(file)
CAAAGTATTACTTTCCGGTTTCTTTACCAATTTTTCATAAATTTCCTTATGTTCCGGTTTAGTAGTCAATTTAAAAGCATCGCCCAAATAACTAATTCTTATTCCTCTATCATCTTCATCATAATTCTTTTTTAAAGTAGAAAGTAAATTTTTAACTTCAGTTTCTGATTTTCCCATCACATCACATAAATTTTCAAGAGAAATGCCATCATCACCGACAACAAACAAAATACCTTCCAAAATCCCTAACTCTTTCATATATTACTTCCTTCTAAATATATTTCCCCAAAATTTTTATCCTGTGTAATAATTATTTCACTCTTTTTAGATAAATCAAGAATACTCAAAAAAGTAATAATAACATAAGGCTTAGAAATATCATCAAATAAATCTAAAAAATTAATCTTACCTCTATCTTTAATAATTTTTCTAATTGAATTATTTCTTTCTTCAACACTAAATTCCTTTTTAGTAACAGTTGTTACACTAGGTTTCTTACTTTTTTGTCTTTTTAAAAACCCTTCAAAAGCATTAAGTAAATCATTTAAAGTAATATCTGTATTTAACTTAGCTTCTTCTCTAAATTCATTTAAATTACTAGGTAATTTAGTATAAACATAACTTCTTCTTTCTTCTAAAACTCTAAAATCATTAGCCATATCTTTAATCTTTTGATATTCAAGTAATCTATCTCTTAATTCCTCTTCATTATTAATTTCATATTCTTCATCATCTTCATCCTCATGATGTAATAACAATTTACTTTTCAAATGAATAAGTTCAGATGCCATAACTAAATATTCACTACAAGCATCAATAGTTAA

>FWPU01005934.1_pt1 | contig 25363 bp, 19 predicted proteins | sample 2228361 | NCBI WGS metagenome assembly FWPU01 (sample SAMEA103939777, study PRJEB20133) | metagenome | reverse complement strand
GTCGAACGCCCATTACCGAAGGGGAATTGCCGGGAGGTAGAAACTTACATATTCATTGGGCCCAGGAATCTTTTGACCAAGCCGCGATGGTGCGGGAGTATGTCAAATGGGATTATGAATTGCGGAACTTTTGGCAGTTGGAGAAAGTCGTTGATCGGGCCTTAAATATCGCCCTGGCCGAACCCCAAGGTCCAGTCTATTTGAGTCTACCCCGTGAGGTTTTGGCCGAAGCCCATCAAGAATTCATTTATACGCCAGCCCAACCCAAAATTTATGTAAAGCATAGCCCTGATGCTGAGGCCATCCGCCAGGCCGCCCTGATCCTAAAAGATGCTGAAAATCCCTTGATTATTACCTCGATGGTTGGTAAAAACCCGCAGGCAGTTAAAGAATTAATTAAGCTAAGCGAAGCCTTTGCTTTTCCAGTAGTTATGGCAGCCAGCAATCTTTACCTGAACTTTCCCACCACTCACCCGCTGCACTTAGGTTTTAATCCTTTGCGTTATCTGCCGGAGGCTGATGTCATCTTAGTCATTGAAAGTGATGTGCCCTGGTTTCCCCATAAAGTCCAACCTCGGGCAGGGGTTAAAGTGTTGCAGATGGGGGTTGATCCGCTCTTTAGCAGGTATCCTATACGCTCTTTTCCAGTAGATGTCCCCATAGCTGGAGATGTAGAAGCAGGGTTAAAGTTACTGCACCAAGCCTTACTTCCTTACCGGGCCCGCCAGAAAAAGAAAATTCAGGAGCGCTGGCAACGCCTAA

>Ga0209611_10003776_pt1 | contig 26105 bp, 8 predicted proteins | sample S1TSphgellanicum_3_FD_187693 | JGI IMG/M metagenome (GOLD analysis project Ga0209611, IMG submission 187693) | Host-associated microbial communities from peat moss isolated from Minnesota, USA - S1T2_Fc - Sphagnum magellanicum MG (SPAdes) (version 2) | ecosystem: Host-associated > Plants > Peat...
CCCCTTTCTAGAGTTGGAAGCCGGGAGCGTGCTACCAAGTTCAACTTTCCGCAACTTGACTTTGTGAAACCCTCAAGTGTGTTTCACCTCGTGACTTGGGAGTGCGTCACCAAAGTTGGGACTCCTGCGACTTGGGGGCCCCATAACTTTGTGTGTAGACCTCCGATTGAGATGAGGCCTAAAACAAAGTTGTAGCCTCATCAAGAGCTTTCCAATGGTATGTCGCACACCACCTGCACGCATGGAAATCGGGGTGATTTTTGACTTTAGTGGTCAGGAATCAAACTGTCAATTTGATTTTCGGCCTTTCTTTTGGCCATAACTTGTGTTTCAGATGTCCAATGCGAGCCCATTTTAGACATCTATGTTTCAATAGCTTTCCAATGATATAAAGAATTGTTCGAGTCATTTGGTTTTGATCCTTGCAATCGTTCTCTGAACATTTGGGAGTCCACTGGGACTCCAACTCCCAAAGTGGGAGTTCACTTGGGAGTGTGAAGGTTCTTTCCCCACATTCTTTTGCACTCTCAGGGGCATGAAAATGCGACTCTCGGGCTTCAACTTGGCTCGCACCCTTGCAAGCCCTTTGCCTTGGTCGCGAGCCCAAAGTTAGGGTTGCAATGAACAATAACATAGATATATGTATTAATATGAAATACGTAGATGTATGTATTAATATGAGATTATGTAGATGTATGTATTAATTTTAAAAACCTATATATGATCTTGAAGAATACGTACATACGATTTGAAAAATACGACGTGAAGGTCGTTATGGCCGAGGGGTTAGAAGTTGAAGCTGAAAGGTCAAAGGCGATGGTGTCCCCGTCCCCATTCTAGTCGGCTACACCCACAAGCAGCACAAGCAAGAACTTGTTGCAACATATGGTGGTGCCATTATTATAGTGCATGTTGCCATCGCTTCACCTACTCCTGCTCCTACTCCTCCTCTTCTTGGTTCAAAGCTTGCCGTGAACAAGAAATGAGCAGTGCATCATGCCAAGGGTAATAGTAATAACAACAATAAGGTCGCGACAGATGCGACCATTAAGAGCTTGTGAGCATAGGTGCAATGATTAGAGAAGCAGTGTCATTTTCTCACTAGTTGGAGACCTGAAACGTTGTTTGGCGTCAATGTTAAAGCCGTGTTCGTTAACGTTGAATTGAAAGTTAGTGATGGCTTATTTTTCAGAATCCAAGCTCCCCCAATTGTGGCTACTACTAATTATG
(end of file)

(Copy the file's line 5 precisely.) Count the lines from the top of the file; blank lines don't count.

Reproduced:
CCCCTTTCTAGAGTTGGAAGCCGGGAGCGTGCTACCAAGTTCAACTTTCCGCAACTTGACTTTGTGAAACCCTCAAGTGTGTTTCACCTCGTGACTTGGGAGTGCGTCACCAAAGTTGGGACTCCTGCGACTTGGGGGCCCCATAACTTTGTGTGTAGACCTCCGATTGAGATGAGGCCTAAAACAAAGTTGTAGCCTCATCAAGAGCTTTCCAATGGTATGTCGCACACCACCTGCACGCATGGAAATCGGGGTGATTTTTGACTTTAGTGGTCAGGAATCAAACTGTCAATTTGATTTTCGGCCTTTCTTTTGGCCATAACTTGTGTTTCAGATGTCCAATGCGAGCCCATTTTAGACATCTATGTTTCAATAGCTTTCCAATGATATAAAGAATTGTTCGAGTCATTTGGTTTTGATCCTTGCAATCGTTCTCTGAACATTTGGGAGTCCACTGGGACTCCAACTCCCAAAGTGGGAGTTCACTTGGGAGTGTGAAGGTTCTTTCCCCACATTCTTTTGCACTCTCAGGGGCATGAAAATGCGACTCTCGGGCTTCAACTTGGCTCGCACCCTTGCAAGCCCTTTGCCTTGGTCGCGAGCCCAAAGTTAGGGTTGCAATGAACAATAACATAGATATATGTATTAATATGAAATACGTAGATGTATGTATTAATATGAGATTATGTAGATGTATGTATTAATTTTAAAAACCTATATATGATCTTGAAGAATACGTACATACGATTTGAAAAATACGACGTGAAGGTCGTTATGGCCGAGGGGTTAGAAGTTGAAGCTGAAAGGTCAAAGGCGATGGTGTCCCCGTCCCCATTCTAGTCGGCTACACCCACAAGCAGCACAAGCAAGAACTTGTTGCAACATATGGTGGTGCCATTATTATAGTGCATGTTGCCATCGCTTCACCTACTCCTGCTCCTACTCCTCCTCTTCTTGGTTCAAAGCTTGCCGTGAACAAGAAATGAGCAGTGCATCATGCCAAGGGTAATAGTAATAACAACAATAAGGTCGCGACAGATGCGACCATTAAGAGCTTGTGAGCATAGGTGCAATGATTAGAGAAGCAGTGTCATTTTCTCACTAGTTGGAGACCTGAAACGTTGTTTGGCGTCAATGTTAAAGCCGTGTTCGTTAACGTTGAATTGAAAGTTAGTGATGGCTTATTTTTCAGAATCCAAGCTCCCCCAATTGTGGCTACTACTAATTATG